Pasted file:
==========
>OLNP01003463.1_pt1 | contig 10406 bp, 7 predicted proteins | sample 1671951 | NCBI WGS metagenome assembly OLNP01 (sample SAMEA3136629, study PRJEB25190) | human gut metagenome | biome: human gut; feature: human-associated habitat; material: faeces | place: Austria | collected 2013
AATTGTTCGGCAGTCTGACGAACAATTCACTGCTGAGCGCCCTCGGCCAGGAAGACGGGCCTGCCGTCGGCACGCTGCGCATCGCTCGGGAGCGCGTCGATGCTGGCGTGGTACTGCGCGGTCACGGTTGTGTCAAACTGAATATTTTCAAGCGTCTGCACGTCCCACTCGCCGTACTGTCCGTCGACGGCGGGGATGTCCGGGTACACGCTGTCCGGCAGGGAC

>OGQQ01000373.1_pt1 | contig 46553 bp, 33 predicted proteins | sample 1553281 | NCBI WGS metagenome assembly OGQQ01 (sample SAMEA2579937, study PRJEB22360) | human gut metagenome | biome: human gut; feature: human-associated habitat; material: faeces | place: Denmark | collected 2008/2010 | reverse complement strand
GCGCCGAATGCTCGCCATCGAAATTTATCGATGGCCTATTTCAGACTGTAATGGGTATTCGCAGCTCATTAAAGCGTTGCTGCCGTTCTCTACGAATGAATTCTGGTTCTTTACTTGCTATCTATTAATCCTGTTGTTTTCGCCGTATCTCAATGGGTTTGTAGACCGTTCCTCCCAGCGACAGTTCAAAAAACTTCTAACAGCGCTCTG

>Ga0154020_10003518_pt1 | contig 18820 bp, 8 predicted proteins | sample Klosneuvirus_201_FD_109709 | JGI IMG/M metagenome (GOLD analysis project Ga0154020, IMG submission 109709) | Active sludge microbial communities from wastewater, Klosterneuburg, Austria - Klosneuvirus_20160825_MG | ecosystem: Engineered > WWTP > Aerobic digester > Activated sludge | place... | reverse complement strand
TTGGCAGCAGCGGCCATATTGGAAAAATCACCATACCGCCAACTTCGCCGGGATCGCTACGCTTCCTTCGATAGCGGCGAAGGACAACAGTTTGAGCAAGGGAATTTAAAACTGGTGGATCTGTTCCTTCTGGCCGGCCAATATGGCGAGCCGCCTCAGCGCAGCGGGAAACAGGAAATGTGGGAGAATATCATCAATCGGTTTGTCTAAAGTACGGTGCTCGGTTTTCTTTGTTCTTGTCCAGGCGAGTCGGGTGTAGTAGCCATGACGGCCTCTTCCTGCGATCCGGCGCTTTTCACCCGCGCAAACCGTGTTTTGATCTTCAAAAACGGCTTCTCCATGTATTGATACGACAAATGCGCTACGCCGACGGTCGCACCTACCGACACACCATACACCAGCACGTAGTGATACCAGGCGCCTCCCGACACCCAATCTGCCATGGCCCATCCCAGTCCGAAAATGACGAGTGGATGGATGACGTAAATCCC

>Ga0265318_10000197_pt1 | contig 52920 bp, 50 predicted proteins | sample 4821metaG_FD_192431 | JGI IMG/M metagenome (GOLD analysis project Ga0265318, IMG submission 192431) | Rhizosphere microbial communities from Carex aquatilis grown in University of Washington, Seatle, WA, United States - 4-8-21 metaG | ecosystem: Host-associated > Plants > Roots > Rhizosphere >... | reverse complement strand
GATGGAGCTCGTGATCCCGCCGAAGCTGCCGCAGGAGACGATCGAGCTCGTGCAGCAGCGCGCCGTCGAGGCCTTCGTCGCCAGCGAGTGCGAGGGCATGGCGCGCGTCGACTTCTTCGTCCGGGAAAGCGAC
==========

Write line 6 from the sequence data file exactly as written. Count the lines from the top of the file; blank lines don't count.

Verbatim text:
TTGGCAGCAGCGGCCATATTGGAAAAATCACCATACCGCCAACTTCGCCGGGATCGCTACGCTTCCTTCGATAGCGGCGAAGGACAACAGTTTGAGCAAGGGAATTTAAAACTGGTGGATCTGTTCCTTCTGGCCGGCCAATATGGCGAGCCGCCTCAGCGCAGCGGGAAACAGGAAATGTGGGAGAATATCATCAATCGGTTTGTCTAAAGTACGGTGCTCGGTTTTCTTTGTTCTTGTCCAGGCGAGTCGGGTGTAGTAGCCATGACGGCCTCTTCCTGCGATCCGGCGCTTTTCACCCGCGCAAACCGTGTTTTGATCTTCAAAAACGGCTTCTCCATGTATTGATACGACAAATGCGCTACGCCGACGGTCGCACCTACCGACACACCATACACCAGCACGTAGTGATACCAGGCGCCTCCCGACACCCAATCTGCCATGGCCCATCCCAGTCCGAAAATGACGAGTGGATGGATGACGTAAATCCC